LGBTQ Rights in Indianapolis: Laws that Protect and Hinder

The LGBTQ community in Indianapolis is safeguarded by a number of laws that strive to guarantee their rights and freedoms. According to the most recent census, 7% of the state's population is protected from discrimination based on gender identity in private employment, housing, or public accommodations. Nevertheless, in recent years, states have presented a record number of bills that attack the rights of LGBTQ people, particularly transgender youth. The American Civil Liberties Union (ACLU) is actively tracking these attacks and collaborating with their national affiliate network to support LGBTQ people around the world.The Shepard Byrd Act is the first law that allows federal criminal prosecution of hate crimes motivated by the victim's real or perceived sexual orientation or gender identity.

This Act makes it a federal crime to intentionally cause bodily harm, or attempt to do so with a dangerous weapon, because of the victim's real or perceived race, color, religion, or national origin. It also covers crimes committed because of the real or perceived religion, national origin, sexual orientation, gender, gender identity, or disability of any person, if the crime affected interstate or foreign commerce or occurred within federal special maritime or territorial jurisdiction. The Fair Housing Act criminalizes the use or threat of the use of force to interfere with the right to housing because of the victim's race, color, religion, sex, disability, family status, or national origin. It also prohibits the intentional disfiguration, damage, or destruction of religious real estate because of the religious nature of the property when the crime affects interstate or foreign commerce, or because of the race, color, or ethnic characteristics of the people associated with the property. The COVID-19 Hate Crimes Act directs the Department of Justice to accelerate the review of hate crimes in order to bring charges. The Department must also work to improve the reporting of hate crimes and incidents in light of the increase in hate against Asians during the COVID-19 pandemic.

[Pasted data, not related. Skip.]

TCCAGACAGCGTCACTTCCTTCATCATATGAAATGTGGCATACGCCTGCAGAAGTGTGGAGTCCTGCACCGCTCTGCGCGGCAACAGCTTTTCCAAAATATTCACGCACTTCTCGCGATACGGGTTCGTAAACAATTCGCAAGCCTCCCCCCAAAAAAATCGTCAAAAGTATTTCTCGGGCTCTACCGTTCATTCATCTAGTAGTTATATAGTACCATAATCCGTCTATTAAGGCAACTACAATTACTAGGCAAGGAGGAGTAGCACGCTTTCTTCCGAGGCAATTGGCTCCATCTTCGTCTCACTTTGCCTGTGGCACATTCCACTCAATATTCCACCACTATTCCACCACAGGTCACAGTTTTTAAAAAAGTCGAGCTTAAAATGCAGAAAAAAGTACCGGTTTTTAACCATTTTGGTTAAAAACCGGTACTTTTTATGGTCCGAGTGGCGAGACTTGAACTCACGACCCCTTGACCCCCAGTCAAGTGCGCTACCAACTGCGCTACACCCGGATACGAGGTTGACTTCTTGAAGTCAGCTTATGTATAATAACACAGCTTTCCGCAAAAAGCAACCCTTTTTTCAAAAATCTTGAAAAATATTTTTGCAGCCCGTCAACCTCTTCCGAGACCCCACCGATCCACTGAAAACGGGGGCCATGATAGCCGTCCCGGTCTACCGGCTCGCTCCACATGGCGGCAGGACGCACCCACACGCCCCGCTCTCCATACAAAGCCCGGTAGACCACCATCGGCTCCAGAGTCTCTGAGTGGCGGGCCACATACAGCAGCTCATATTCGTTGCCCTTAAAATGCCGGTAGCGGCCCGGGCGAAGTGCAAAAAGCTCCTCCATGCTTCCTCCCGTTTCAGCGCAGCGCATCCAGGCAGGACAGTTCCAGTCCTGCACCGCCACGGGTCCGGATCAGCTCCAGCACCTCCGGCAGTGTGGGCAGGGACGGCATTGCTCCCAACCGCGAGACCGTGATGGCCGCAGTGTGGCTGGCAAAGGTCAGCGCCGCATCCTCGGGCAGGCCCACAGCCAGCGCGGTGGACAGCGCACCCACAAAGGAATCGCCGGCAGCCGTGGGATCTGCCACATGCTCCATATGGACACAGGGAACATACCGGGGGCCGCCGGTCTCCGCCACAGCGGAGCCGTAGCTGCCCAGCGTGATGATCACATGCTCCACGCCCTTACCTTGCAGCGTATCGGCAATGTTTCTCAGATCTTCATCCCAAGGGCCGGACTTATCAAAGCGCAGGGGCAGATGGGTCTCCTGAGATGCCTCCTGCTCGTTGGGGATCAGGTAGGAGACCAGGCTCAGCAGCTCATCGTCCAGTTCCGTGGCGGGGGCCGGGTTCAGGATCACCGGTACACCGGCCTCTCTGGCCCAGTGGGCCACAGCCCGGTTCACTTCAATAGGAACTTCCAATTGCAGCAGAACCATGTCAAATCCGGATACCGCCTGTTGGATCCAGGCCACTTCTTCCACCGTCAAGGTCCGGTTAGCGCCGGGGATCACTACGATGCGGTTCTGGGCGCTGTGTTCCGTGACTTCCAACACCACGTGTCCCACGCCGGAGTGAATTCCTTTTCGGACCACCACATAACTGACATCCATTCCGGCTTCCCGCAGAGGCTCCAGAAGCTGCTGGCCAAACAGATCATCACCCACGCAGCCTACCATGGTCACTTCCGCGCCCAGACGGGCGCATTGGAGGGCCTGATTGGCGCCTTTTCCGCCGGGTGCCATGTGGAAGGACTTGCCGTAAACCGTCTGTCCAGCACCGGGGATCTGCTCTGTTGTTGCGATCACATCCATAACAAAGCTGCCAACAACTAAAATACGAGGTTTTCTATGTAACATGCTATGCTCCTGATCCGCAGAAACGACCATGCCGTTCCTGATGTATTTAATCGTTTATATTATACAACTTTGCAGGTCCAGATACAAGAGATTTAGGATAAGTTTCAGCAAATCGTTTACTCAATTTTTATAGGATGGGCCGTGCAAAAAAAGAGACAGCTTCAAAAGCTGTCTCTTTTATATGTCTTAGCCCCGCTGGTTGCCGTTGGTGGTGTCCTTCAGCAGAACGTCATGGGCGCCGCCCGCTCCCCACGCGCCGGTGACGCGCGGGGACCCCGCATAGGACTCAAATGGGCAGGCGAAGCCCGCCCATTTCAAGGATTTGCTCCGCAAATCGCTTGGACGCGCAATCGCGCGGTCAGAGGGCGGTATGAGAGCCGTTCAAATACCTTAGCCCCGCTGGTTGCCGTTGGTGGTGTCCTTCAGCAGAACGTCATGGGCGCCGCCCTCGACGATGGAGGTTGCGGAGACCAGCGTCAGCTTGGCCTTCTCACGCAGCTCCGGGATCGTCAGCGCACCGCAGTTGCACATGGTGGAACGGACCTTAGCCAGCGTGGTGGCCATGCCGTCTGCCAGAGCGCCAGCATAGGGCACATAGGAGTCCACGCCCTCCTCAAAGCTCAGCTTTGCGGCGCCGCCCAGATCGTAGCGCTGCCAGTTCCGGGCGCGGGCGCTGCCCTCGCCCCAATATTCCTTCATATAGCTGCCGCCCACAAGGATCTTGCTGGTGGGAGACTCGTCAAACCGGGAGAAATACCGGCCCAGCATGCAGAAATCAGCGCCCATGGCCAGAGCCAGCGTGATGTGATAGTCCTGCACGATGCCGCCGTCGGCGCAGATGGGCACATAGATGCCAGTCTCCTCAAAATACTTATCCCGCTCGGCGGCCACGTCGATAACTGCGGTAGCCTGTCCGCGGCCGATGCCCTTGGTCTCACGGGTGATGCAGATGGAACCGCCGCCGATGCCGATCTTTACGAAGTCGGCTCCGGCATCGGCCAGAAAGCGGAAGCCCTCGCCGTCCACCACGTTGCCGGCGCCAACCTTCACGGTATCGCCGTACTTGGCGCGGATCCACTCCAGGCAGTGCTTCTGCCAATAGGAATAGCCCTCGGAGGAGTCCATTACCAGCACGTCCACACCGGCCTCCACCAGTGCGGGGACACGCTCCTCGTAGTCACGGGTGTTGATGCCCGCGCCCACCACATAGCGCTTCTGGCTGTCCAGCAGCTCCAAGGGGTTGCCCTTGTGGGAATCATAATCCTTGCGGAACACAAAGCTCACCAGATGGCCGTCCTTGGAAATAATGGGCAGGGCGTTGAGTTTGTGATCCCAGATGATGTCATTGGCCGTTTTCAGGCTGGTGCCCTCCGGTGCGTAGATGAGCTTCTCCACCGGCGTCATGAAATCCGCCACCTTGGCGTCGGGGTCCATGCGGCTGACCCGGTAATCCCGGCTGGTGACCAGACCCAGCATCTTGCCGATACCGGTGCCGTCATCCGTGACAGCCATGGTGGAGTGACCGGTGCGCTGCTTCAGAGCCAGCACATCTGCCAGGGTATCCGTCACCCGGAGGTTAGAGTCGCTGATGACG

To meet this objective, this law requires the Department to contact law enforcement agencies and provide them with useful tools and resources to report, enforce and prevent hate crimes. It also provides new grants, training and other forms of assistance to help state, local and tribal law enforcement agencies report hate crimes. The Matthew Shepard and James Byrd Jr. Hate Crimes Prevention Act criminalizes the use or threat of use of force to deliberately interfere with a person's participation in an activity protected by the federal government on the basis of race, color, religion, or national origin. Activities protected by the federal government include public education, employment, jury service, travel, or enjoying public accommodations.

This law also prohibits two or more people from conspiring to harm, threaten, or intimidate a person in any state, territory, or district in the free exercise or enjoyment of any right or privilege guaranteed to them by U. S. Constitution or laws. Territories have hate crime laws that are enforced by state and local law enforcement in state and local courts. Even if a state or territory doesn't have a hate crime law, hate crimes can be reported to the Federal Bureau of Investigation (FBI).

Federal laws protect against certain crimes motivated by race, color, national origin, religion, sexual orientation, gender identity and disability. The Memorandum on Combating Racism, signed by President Biden on January 20th 2021 is an effort to improve reporting on hate crimes and incidents. This memorandum directs the Department of Justice to contact law enforcement agencies and provide them with useful tools and resources to report and prevent hate crimes. It also directs them to report to Congress on their efforts to improve hate crime reporting. The Movement Advancement Project (MAP) works to ensure that all people have a fair chance to seek health and happiness; earn a living; care for their loved ones; be safe in their communities; and participate in civic life. These laws are essential for protecting LGBTQ rights in Indianapolis and beyond. They provide legal recourse for those who experience discrimination based on their gender identity or sexual orientation.

They also help ensure that all people are treated equally under the law regardless of their gender identity or sexual orientation. At a time when LGBTQ rights are under attack across many states in America it is important for us all to stand up for our rights as citizens and ensure that everyone is treated equally under the law. We must continue to fight for our rights as LGBTQ individuals so that we can live our lives free from discrimination.

Alana Gholston
Alana Gholston

Evil bacon evangelist. Freelance music aficionado. Typical coffee scholar. Lifelong travel maven. Hardcore bacon ninja. Evil bacon expert.

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